Mental Institutions and Disorders: Changes in perceptions treatments
Physiological Disorders have been perceived in many ways since discovery. Dating back to Hypocrites’ time when it was believed that disorders stemmed from an imbalance of bodily fluids, to the fall of the Roman Empire when the Catholic Church became the major social and political institution throughout Europe influencing many to believe mental illness was caused by a spiritual disturbance. Things got worse when people viewed the mentally ill as mad men and used their disorders as a form of entertainment straight from the asylum. Centuries have brought change to the way we view the less fortunate in regards to mental health as well as changes to the housing and living arrangements we as a society provide. Insane Asylums underwent large transformations from being over populated to breaking off into more community-based mental health centers during the process of deinstitutionalization which has been greatly controversial.
In Ancient Greece mental illness was believed to be a medical problem. Hippocrates believed that mental disorders were caused by an imbalance of the body’s fluids or humors such as blood, bile, phlegm, and water. Too much or too little of any humor could cause mental illness. The imbalance of humors was treatable and consisted of the consumption of powdered plant roots, leaves, or other natural substances. In theory these substances would restore the bodily humors to a balanced state and a balanced body should lead to a balanced mind free from mental issues. Although Hippocrates’ theory was not entirely correct some of his ideas were the basis for today’s medical model which assumes that psychological disorders may have natural causes and should be treated as a disease. Treatment with herbs and natural substances has been replaced by pharmaceutical, psychoactive drugs, surgery, and electro-convulsive therapy.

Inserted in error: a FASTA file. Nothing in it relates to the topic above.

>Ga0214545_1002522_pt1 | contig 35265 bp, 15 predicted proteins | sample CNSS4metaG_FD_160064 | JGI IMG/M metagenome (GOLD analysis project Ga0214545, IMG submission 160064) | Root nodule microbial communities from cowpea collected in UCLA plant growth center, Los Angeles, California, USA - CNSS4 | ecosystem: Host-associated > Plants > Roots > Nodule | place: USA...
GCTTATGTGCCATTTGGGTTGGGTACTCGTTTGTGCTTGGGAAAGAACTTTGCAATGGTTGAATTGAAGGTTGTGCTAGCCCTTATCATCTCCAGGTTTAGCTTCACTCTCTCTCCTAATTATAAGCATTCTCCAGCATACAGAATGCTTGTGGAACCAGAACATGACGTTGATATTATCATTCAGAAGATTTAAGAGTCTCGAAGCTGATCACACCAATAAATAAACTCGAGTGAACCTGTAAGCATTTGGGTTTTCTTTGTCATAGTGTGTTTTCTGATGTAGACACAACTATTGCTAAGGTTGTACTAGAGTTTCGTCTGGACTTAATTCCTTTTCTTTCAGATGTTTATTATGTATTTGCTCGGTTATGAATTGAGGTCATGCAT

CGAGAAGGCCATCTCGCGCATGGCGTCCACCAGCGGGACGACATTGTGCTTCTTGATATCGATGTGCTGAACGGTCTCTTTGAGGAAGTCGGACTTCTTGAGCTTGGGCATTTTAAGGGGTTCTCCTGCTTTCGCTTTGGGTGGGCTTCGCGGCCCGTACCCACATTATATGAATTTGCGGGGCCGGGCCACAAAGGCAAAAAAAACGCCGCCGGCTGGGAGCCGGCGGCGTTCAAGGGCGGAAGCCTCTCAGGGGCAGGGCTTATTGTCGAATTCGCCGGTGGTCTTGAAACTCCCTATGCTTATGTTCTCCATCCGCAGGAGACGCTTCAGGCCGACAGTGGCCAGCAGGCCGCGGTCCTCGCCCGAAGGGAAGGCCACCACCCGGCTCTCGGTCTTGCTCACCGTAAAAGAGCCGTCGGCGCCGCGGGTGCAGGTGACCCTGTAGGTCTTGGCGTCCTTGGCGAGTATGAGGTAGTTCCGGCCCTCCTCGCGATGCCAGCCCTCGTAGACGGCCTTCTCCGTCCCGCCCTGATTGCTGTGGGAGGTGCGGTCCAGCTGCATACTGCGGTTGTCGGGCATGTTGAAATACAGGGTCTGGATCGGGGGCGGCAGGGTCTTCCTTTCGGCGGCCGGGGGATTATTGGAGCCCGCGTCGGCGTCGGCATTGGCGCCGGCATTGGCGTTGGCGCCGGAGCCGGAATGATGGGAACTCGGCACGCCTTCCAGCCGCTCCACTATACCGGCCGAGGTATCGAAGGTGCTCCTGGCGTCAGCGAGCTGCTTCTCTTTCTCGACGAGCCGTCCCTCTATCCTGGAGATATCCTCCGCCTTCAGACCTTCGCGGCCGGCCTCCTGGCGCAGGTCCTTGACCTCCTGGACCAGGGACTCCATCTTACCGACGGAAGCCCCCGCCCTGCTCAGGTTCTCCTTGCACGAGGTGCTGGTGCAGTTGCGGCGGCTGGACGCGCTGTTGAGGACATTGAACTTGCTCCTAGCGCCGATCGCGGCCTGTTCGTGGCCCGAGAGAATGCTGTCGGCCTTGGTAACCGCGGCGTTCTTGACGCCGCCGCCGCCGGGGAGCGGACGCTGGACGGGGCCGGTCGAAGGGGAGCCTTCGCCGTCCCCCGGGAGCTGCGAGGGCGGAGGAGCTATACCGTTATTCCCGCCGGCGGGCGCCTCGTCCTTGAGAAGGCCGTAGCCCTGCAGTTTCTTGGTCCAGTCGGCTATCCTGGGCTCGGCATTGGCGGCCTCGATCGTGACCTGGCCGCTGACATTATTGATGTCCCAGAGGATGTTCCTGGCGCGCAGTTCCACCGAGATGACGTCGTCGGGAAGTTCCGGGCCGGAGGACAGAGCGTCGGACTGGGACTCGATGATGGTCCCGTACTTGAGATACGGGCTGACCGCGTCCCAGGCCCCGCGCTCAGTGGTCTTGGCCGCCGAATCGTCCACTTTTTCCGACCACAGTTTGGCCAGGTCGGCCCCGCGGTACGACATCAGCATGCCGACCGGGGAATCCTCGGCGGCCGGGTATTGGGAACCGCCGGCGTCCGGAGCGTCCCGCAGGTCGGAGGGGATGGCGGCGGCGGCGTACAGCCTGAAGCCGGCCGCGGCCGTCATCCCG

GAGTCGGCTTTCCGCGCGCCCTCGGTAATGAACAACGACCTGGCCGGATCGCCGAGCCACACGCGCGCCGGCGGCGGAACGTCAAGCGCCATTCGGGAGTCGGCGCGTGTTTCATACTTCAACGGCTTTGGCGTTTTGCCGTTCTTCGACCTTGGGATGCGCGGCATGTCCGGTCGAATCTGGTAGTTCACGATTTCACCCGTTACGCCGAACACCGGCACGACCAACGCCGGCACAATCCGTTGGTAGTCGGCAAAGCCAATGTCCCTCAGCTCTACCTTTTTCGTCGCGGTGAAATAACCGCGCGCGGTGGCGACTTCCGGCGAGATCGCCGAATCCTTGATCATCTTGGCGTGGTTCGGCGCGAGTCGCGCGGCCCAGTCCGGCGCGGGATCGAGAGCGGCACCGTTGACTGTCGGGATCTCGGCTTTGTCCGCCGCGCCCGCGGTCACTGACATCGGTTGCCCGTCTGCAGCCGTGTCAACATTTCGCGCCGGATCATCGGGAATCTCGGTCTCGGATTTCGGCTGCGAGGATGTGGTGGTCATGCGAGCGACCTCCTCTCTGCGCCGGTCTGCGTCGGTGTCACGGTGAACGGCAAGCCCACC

Sometime after the fall of the Roman...